Know before you go
Parking informationReasonable sized parking area at the entrance to the reserve. Please be aware that access is restricted for high vehicles.
Generally flat. A circular walk, generally flat with gentle inclines.
Contact the Trust for disabled access information.
Access is via pedestrian kissing gates
Reasonable sized parking area at the entrance to the reserve.
Please be aware that access is restricted for high vehicles.
Access is via pedestrian kissing gates
When to visit
Opening timesOpen at all times
Best time to visitApril to July
About the reserve
- Follow our family friendly trail around the reserve and find out more about the wildlife we’re protecting and the landscape we’re recreating
- We are using an innovative technique called soil inversion to create our new hay meadow
Restoring a historic landscape
Until relatively recently the land before you was farmed for wheat and other arable crops. But if you could travel back in time to the 1700's you would have seen a very different landscape. This area was formerly part of the Needwood Forest, a collection of seven estates including the area you see before you, and extended to over 9,000 acres of largely wooded parkland or ‘wood pasture’ Large numbers of trees were cleared during the enclosures of the 1800's when land was claimed for agriculture. Part of the reserve and some of the nearby woodlands are relicts of this historic landscape which the Trust is now trying to recreate at Brankley Pastures.
What is wood pasture?
Wood Pasture is a special type of woodland. As the name suggests it is a cross between grassland and woodland. Grazing animals are a key component of wood pastures and have been instrumental in creating these historic landscapes. The trees would have provided shelter for grazing animals while the grassland provided food. Ancient, veteran trees are a characteristic feature of wood pastures and one of the reasons why this habitat is so special and so difficult to recreate!
Not just dead wood
Dead wood is a key component of good wood pasture habitat. A detailed invertebrate survey of part of the site, known as Oakwood Pastures, has revealed over 500 different species of insect. Of these 23 are nationally scarce and associated specifically with dead or decaying wood. Most of these insects aren’t found on the rest of the site yet and it will be many hundreds of years before we get any naturally occurring dead wood. In the meantime we’re looking at the possibility of bringing in timber to create new dead wood habitat piles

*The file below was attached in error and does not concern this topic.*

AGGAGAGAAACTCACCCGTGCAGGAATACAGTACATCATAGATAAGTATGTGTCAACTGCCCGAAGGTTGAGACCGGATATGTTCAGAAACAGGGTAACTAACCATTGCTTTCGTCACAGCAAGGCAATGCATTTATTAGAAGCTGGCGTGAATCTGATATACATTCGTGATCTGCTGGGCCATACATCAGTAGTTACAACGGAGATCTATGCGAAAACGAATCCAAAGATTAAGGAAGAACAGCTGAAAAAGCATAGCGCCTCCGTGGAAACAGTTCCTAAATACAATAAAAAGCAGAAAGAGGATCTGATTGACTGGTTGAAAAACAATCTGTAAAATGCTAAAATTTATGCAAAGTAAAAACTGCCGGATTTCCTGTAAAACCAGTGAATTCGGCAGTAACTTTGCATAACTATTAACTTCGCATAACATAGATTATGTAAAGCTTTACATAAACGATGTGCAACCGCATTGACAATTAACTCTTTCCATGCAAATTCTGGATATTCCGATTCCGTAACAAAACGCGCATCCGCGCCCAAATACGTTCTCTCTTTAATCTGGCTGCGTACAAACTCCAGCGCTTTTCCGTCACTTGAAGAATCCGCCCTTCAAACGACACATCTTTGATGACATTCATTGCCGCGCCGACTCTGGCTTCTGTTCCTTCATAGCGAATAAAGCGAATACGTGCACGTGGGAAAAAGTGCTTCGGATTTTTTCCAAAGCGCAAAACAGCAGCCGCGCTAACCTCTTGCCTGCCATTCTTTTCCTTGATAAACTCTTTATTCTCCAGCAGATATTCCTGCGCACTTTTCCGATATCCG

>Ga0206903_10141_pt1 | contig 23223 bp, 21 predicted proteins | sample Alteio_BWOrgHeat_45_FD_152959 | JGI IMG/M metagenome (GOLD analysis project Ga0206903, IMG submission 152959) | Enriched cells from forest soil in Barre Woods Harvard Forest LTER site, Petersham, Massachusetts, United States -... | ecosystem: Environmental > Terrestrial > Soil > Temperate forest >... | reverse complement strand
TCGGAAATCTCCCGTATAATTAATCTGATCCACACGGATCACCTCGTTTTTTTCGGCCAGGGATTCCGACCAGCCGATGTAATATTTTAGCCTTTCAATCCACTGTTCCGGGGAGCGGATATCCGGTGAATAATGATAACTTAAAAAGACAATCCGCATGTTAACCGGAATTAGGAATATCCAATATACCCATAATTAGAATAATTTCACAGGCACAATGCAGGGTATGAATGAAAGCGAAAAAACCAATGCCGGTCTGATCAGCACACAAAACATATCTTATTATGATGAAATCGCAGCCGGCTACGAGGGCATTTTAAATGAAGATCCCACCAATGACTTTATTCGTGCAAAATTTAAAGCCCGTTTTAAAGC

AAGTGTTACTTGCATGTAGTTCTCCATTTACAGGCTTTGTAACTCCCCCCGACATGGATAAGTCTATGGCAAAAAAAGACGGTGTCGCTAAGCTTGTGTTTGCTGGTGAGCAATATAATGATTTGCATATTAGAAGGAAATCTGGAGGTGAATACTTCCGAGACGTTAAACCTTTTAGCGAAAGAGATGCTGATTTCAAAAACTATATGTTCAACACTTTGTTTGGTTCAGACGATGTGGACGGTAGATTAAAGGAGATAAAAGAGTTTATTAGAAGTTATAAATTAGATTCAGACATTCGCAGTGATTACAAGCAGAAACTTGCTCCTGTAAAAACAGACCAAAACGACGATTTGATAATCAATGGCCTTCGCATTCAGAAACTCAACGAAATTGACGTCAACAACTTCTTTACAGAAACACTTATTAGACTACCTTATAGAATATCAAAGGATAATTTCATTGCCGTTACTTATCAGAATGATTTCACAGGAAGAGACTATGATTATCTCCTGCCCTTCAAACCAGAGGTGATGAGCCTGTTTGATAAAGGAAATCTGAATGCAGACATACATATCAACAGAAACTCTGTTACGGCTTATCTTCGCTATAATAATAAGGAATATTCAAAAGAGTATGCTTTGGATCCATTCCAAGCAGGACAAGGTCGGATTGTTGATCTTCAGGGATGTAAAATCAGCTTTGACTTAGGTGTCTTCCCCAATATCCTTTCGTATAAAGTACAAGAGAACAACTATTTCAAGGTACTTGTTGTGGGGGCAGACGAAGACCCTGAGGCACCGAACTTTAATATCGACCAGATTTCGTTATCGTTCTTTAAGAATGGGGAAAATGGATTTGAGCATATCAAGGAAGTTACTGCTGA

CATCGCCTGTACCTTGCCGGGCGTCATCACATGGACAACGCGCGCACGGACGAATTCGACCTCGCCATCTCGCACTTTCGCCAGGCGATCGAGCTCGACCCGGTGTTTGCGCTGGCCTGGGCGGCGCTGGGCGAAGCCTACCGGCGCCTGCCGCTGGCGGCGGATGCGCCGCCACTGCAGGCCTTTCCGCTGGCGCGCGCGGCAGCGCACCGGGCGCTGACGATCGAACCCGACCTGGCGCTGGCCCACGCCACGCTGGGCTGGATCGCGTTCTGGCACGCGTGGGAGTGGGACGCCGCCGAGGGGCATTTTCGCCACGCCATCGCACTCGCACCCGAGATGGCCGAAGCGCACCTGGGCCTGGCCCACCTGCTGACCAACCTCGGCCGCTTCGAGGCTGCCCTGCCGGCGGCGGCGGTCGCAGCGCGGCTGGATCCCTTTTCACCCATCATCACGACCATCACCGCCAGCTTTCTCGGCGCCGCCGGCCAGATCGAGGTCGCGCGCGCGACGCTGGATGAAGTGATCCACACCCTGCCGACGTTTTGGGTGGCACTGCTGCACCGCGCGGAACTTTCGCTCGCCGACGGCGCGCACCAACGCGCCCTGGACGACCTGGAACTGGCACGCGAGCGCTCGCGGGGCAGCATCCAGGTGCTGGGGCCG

Recipe for creating a wood pasture. What you’ll need…
- One piece of land
- Nearby hedgerows
- Woodland and mature trees to provide seeds
- A good handful of help from mother nature
- A heaped minibus full of willing volunteers
- A sprinkling of grazing animals
First take your land. Disturb the soil to allow tree seedlings to establish. Give mother nature a helping hand by using volunteers to scatter acorns and other tree seed which can be collected on site or nearby. Gradually reintroduce some cattle – not too many so that they browse the new trees, not too few so that grasses smother the seedlings. Mix gently and allow to settle for several hundred years.
It’s a slow process to recreate a historic landscape which will be hundreds of years in the making. We’ve made a start but if you can’t wait that long then why not follow the trail around the reserve to discover Oakwood Pastures, part of the reserve which still has a good number of ancient trees and is grazed by cattle in the traditional manner.
We may have started the process but it will be future generations that will see the results of our work.
A Living Landscape
'Living Landscapes' is The Wildlife Trusts innovative approach to nature conservation and involves focusing our efforts on improving the wider landscape to make it better for wildlife. Find out more here